City life in New Bedford is as interesting as it gets. This is coming from someone whose neighbors growing up were cows and cornfields.

Now, I'm curious to know if this is normal or not, but my neighbor has somewhat of a problem. It's nothing bad, and as a matter of fact, it works out to my advantage. The question I have for the good people of New Bedford is this: does anyone else's neighbor have a problem with cooking too much food? I know mine does and I'm not mad about it.

You see, my neighbor is a chef and she has trouble with portion control in terms of how much food she cooks at a time. Instead of making a pot pie for two, she only knows how to cook for an army.

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I received a call the other day from my neighbor asking if I had dinner plans yet. As usual, I didn't, and it worked out perfectly. Apparently, she made too much shepherd's pie and asked if I wanted some. Now, here I am thinking that she's going to make me a plate or something small, but instead, she cooked up a whole ceramic casserole dish. Every ingredient was from scratch and it's safe to say my night was made.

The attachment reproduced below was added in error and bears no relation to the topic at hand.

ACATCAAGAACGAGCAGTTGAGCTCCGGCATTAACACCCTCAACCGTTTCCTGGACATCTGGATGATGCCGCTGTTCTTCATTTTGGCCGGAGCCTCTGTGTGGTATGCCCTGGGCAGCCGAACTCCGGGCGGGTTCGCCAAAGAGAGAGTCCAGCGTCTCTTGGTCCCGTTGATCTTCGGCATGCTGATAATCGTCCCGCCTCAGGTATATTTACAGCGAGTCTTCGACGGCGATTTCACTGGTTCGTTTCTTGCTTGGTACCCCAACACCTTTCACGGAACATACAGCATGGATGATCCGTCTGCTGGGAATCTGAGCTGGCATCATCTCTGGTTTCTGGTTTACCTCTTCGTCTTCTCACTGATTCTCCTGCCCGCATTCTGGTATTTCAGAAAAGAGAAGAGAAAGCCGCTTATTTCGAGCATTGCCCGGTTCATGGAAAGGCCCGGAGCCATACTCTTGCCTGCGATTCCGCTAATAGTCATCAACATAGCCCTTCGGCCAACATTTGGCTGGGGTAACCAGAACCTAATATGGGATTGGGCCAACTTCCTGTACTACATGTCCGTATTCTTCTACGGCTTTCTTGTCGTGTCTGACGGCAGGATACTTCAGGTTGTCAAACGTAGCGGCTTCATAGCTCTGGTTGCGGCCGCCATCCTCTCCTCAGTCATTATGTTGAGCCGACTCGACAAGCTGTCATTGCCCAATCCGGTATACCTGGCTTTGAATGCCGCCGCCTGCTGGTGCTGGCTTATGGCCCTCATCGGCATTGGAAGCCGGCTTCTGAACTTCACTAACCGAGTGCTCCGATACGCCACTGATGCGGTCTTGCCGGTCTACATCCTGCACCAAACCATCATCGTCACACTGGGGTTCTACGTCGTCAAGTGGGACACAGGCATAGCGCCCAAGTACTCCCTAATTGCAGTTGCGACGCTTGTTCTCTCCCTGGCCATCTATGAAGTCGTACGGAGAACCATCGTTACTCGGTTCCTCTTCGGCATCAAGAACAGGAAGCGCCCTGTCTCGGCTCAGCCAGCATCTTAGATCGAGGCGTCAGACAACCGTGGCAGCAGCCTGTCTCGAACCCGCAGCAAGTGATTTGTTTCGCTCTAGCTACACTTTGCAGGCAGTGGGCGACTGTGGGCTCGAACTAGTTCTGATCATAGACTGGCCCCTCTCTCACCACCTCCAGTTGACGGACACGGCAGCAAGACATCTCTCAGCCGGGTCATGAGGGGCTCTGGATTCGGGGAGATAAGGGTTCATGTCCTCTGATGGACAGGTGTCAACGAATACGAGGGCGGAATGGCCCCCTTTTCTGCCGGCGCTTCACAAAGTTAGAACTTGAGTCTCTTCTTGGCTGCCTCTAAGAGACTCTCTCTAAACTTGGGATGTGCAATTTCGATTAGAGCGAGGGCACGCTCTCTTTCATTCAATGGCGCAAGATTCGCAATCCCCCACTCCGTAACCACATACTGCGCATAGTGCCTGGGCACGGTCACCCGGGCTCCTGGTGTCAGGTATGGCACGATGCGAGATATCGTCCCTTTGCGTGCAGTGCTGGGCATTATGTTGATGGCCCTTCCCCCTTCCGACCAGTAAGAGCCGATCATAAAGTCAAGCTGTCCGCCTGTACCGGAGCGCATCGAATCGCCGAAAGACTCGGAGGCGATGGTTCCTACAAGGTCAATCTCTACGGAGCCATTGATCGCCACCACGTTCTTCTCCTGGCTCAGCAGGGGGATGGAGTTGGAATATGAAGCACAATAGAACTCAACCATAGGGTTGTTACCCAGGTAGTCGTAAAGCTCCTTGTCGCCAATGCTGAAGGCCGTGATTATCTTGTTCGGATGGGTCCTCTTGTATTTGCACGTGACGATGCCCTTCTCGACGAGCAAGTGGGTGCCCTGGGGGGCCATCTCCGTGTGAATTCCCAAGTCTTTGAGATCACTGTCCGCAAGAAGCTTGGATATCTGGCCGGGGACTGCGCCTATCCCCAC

Gazelle/Townsquare Media
Gazelle/Townsquare Media
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Am I alone on this matter or do other people generously cook for their neighbors just because? Keep in mind that this normally happens at least once per week. Again, no complaints here. Happy belly, happy neighbor, that's what I always say.

LOOK: Here Are 30 Foods That Are Poisonous to Dogs

To prepare yourself for a potential incident, always keep your vet's phone number handy, along with an after-hours clinic you can call in an emergency. The ASPCA Animal Poison Control Center also has a hotline you can call at (888) 426-4435 for advice.

Even with all of these resources, however, the best cure for food poisoning is preventing it in the first place. To give you an idea of what human foods can be dangerous, Stacker has put together a slideshow of 30 common foods to avoid. Take a look to see if there are any that surprise you.